The levelling up outlook #2

CPP's quarterly levelling up outlook

10 December 2020

By Ben Franklin

4 minute read

This is CPP's second levelling up outlook tracking the country’s progress in reducing economic inequalities in the context of the ongoing crisis.

We are using the latest official statistics and other reliable data to publish the outlook every quarter.

This month’s edition is being published alongside CPP’s policy paper on industrial strategy – A gear change for growth: devolving industrial policy to help local economies thrive.

The imminent jobs crisis threatens to derail the levelling up project

We face an immediate jobs crisis as 2 million people were still furloughed by the middle of October, while the claimant count has remained at 2.7 million. Without an increase in job creation the count could exceed 1980s levels at around 3.7 million, should people move from furlough (now scheduled to end in March 2021) and on to benefits. Vacancy rates were still down 35% on pre-crisis levels before the second lockdown.

Business insolvencies have been kept artificially low by government support – once this support ends, CPP estimates that over 3,500 businesses are quickly likely to go bankrupt (equivalent to two months’ worth of insolvencies in normal times). This may result in permanent economic losses if wider business and government investment fails to pick up. Business investment took seven years to recover from the 2007–08 financial crisis and during the pandemic businesses have taken on debts to see out the crisis.

The public sector pay freeze will limit demand in the economy next year and it will impact poorer communities more than richer ones. Local authorities with higher levels of deprivation have, on average, a higher share of public sector employment. The £250 wage increase for those earning less than a median wage is likely to amount to a real-terms pay cut.

This month’s focus feature is on the green economy and the extent to which it can be the engine for job creation:

As a sector, the green economy is currently worth less than 1% of total UK employment and although it is growing, on current trend, it will only be as big as agriculture, forestry and fishing by the end of this decade (approx. 350,000 employed).

The government’s proposed £12bn investment – while significant for such a small sector – will not transform the green economy into a jobs and productivity engine in time to ease the economy out of this crisis, nor will it be a silver bullet for levelling up the country. Even if it achieves the intended 250,000 new jobs by 2030, this only amounts to an average of 25,000 jobs per year and by the end of the decade the sector will still only account for between 1–2% of total employment.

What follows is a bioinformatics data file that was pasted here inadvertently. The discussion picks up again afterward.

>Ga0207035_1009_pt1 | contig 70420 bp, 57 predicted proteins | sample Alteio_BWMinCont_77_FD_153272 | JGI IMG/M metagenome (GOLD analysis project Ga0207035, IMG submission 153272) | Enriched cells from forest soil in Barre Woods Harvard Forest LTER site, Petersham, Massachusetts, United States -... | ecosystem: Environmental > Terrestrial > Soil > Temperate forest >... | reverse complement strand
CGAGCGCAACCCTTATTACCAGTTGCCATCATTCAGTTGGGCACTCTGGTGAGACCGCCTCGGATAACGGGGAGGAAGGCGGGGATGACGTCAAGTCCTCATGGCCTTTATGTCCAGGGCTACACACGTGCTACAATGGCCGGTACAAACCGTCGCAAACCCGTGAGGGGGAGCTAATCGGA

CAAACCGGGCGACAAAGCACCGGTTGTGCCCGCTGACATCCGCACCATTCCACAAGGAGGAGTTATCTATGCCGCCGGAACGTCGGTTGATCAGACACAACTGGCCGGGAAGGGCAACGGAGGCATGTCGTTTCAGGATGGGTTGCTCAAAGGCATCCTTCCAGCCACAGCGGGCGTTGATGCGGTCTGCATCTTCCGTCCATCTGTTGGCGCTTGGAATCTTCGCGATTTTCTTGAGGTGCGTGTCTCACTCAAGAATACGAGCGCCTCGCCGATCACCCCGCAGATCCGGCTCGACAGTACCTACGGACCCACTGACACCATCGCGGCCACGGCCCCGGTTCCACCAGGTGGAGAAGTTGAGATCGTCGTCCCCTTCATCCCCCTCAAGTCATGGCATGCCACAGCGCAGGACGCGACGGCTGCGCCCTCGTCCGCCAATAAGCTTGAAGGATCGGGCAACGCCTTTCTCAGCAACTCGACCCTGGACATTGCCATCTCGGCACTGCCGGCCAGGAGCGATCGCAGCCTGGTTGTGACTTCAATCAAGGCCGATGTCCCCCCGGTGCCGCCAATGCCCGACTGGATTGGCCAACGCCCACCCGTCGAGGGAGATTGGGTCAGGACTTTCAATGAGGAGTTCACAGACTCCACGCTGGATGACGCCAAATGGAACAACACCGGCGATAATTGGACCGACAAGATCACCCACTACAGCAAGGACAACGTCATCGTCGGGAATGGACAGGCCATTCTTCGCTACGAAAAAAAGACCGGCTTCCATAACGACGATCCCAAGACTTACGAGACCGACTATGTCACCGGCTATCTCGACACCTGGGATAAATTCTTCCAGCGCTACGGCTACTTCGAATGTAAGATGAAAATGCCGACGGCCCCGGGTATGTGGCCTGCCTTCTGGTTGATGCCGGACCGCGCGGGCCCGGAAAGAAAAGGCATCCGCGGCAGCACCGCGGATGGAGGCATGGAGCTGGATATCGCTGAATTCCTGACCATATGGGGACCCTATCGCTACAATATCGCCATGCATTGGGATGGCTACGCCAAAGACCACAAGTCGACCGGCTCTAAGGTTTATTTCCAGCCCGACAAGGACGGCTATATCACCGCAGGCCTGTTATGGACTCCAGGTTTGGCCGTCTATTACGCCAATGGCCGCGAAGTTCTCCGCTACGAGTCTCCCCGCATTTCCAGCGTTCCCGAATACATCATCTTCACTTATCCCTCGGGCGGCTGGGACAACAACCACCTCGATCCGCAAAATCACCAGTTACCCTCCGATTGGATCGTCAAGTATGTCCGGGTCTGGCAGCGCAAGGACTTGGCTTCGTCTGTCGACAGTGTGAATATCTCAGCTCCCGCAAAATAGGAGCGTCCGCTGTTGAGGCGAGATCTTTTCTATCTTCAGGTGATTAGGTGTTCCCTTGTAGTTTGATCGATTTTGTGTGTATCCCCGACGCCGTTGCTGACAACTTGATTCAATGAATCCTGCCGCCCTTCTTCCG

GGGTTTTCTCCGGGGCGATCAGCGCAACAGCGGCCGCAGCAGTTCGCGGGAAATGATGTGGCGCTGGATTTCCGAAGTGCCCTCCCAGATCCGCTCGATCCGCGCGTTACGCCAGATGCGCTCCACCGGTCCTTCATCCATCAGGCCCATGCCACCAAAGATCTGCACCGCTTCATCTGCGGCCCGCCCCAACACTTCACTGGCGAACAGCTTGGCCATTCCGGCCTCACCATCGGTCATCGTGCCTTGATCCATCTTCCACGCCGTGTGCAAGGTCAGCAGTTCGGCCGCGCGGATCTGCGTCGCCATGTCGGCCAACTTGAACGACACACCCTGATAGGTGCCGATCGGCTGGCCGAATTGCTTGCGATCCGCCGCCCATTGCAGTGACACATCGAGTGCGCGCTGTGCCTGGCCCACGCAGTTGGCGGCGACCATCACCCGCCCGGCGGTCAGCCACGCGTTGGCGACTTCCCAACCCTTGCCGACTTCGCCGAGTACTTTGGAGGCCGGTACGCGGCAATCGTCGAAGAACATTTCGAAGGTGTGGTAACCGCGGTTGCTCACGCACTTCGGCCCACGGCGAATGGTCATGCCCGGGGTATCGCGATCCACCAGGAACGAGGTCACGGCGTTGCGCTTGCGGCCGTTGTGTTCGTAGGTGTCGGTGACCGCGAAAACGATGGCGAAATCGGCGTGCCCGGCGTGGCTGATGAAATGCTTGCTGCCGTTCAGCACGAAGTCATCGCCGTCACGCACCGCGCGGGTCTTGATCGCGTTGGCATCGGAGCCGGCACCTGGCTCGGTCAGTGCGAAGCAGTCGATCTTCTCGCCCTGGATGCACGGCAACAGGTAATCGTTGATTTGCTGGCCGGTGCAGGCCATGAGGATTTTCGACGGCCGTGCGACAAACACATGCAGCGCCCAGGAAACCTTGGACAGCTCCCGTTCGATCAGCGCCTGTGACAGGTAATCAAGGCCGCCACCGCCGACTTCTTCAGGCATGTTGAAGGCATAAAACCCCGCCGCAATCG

London is faltering – levelling down is possible

Nearly a quarter of the 763,000 year-on-year fall in UK employment came from London. This is not just because London is bigger, but also because the employment growth rate in the capital has fallen more sharply than in any other UK region.

London’s employment crisis has coincided with a record fall in the employment of EU workers and rising youth unemployment – two demographic groups the capital is reliant upon.

London’s claimant count remains the highest of any UK region (7.9%), and its online vacancies remain the lowest relative to 2019 (just 55% of 2019 levels).

London is therefore facing a perfect storm of higher employment falls, higher claimant count and a lower vacancy rate. Furlough data shows several London boroughs have the highest proportions still on the scheme, implying a further potential rise in unemployment in 2021.

While levelling up is concerned with other regions catching up with London and the South East’s economic performance, this is not supposed to be achieved by making London poorer.

Changes in company and consumer behaviour pose long-term risks and opportunities

17% of companies expect to make increased homeworking permanent, rising to 37% among information and communications businesses. Across all businesses, 1 in 5 see this as a way to widen the geographic talent pool which could provide more economic opportunities to people located some distance away from good jobs.

On current trend, online retail sales could account for 40% of all retail sales by 2023. While this is not the death of the high street per se, it represents a fundamental shift in the nature of the retail market which has been accelerated by Covid-19. The North East currently has the highest share of employment in retail (29%) of any UK region.